Furthermore, we refuse to accept defendant's apparent argument that a crime necessarily includes every act required for a successful getaway. People v. Niles, supra, 227 Cal. App. 2d 749, appears to accept that contention, but People v. Hooker (1967) 254 Cal. App. 2d 878 [62 Cal. Rptr. 675], decided by the same court three years later, expressly does not: "We decline to accept the defendant's argument that commission of any crime implies a successful getaway and that hence only one punishment can be imposed for anything that occurs, coming and going, in the course of a criminal caper." (Id, at pp. 880-881.) Under the Hooker rationale, defendant entertained two separate objectives: first to commit a burglary and second to prevent a report of his crime. No indivisible course of conduct comprised both the burglary and the assault. [121 Cal. App. 3d 530] The fact there was one victim common to both crimes does not alone create a single course of conduct. fn. 4


[2] Defendant next challenges the trial court's attempted modification of his sentence. He contends, and the People agree, that the April 17 amended abstract of judgment-commitment must be stricken.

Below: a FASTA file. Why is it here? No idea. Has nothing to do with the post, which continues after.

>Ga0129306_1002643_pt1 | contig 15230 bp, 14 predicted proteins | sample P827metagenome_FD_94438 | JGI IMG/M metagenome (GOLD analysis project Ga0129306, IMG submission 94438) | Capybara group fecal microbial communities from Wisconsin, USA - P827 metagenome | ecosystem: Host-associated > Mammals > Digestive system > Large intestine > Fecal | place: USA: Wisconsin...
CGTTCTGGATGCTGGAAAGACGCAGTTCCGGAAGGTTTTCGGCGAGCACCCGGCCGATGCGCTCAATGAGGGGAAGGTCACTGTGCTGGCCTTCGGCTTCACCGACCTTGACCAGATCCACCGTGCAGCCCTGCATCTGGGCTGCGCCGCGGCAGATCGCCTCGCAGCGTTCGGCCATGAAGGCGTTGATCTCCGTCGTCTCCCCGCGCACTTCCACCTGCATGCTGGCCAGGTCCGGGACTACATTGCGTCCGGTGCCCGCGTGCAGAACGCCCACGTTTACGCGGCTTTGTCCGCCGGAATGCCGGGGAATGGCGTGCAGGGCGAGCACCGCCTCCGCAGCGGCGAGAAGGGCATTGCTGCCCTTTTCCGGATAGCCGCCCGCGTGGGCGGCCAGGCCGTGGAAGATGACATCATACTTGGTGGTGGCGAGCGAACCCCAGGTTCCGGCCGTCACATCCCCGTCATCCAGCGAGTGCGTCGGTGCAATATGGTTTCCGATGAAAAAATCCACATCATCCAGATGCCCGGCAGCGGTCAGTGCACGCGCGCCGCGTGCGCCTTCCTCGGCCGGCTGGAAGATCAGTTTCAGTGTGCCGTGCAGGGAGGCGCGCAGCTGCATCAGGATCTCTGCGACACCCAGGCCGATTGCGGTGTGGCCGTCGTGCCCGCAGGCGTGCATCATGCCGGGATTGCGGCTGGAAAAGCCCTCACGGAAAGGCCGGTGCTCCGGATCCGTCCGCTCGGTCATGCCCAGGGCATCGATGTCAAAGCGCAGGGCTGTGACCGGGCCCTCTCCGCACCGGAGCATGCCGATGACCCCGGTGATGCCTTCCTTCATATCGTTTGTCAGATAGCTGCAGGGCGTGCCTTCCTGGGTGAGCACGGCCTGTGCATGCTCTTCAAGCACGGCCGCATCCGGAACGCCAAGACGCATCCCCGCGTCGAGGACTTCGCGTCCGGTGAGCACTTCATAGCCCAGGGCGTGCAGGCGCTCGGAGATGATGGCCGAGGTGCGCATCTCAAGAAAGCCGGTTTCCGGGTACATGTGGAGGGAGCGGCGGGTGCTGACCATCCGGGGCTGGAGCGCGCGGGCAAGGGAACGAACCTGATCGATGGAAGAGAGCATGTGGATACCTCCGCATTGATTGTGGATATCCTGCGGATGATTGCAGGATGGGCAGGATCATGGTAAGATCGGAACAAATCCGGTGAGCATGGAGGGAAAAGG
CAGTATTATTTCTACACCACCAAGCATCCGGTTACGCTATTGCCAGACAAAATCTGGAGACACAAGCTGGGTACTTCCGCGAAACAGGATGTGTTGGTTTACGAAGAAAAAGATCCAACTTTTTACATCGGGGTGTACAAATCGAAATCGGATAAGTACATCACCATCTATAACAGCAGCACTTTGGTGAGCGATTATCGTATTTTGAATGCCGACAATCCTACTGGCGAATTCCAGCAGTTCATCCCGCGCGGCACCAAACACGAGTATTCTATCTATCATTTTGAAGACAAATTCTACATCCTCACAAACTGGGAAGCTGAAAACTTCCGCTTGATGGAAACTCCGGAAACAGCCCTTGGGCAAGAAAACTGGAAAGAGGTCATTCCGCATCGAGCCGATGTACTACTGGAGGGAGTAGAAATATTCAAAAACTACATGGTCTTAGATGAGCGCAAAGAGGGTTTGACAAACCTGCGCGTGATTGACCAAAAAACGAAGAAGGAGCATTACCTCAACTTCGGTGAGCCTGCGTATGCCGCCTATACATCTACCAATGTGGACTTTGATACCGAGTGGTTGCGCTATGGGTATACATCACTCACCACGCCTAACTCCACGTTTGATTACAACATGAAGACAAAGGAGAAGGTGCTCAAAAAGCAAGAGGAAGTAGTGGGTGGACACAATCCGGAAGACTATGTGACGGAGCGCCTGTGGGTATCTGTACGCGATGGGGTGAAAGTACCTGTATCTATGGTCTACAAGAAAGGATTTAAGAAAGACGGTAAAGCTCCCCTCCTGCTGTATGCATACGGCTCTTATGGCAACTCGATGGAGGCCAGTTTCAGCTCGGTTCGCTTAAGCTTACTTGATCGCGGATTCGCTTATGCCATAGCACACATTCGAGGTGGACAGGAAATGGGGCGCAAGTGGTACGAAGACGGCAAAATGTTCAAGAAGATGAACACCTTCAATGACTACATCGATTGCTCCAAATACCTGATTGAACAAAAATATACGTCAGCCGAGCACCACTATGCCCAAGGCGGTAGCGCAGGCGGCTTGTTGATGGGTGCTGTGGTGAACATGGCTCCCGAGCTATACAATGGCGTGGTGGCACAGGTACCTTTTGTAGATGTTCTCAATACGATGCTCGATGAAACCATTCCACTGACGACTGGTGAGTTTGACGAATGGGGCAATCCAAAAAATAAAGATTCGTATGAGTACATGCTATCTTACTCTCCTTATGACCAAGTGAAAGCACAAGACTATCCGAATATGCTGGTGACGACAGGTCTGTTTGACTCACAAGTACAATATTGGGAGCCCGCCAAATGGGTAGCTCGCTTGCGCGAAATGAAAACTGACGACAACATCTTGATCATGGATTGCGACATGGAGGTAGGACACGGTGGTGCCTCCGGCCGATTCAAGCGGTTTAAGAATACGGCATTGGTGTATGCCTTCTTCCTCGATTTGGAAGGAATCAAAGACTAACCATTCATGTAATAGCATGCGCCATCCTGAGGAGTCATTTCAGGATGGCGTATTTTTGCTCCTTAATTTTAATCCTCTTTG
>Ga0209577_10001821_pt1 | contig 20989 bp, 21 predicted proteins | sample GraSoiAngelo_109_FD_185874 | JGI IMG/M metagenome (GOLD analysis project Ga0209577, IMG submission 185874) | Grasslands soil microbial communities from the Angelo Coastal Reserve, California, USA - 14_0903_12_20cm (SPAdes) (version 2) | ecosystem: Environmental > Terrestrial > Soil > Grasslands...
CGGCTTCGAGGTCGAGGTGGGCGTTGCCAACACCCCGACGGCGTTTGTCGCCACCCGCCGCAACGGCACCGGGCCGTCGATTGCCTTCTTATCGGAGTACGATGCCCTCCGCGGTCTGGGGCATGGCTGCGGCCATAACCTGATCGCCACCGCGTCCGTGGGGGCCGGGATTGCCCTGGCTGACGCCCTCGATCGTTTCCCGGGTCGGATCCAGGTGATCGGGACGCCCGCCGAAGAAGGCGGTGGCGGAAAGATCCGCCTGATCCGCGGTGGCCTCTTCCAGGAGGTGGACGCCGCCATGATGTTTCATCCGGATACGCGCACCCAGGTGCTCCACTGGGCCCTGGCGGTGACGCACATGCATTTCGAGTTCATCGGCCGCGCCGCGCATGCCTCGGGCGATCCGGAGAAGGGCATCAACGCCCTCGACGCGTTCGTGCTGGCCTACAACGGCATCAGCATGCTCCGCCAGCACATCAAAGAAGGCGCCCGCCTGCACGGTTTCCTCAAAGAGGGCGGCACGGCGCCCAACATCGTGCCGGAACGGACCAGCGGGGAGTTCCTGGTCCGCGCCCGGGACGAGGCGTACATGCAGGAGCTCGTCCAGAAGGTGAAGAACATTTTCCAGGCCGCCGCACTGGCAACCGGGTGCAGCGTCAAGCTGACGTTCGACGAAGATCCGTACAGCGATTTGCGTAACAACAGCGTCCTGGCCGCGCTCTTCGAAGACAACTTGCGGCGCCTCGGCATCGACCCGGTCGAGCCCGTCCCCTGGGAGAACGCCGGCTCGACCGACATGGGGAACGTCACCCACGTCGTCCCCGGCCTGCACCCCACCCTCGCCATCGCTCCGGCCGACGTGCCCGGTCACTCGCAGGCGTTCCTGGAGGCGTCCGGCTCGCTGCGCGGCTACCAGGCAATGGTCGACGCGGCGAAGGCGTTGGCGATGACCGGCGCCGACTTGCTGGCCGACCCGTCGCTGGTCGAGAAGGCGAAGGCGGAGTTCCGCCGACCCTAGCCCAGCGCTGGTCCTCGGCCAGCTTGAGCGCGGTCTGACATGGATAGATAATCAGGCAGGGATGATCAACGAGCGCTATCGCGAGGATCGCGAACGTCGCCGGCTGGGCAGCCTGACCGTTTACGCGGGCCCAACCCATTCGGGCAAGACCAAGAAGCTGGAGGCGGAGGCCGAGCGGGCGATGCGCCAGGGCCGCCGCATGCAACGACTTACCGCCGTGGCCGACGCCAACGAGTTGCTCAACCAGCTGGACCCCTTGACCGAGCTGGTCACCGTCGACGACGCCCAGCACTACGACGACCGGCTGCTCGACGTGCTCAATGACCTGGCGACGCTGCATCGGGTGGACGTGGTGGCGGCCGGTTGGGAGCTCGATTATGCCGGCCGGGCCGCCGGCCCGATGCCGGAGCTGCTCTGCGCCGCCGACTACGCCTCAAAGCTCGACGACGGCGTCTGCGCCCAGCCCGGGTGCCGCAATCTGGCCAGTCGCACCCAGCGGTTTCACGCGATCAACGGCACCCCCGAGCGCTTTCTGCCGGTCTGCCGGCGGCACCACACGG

The parties are correct. To be effective, a sentence must be pronounced orally on the record and in defendant's presence. (Pen. Code, § 1193; People v. Hartsell (1973) 34 Cal. App. 3d 8, 13 [109 Cal. Rptr. 627].) Any later attempt to modify the sentence in writing is invalid. (In re Candelario (1970) 3 Cal. 3d 702, 705 [91 Cal. Rptr. 497, 477 P.2d 729].) The only exception is where the error sought to be corrected is a clerical one (ibid); pronouncement of sentence is, however, a judicial act. (People v. Wilshire Ins. Co. (1977) 67 Cal. App. 3d 521, 532 [136 Cal. Rptr. 693]; People v. Hartsell, supra, 34 Cal.App.3d at p. 13.)

In this case the procedure followed was erroneous. Instead of pronouncing a new sentence at the April 8 hearing, the trial court read aloud the transcript of the December 5 sentencing hearing. Apparently believing a clerical error had been committed in the abstract of judgment-commitment, the court asked the assistant district attorney to review an amended abstract the court clerks would prepare. That amended abstract reflected a sentence substantially different from the sentence imposed on December 5. fn. 5 The original abstract correctly reflected the December 5 sentence, however. The error was thus not merely clerical and defendant's sentence could not be amended without oral pronouncement of sentence.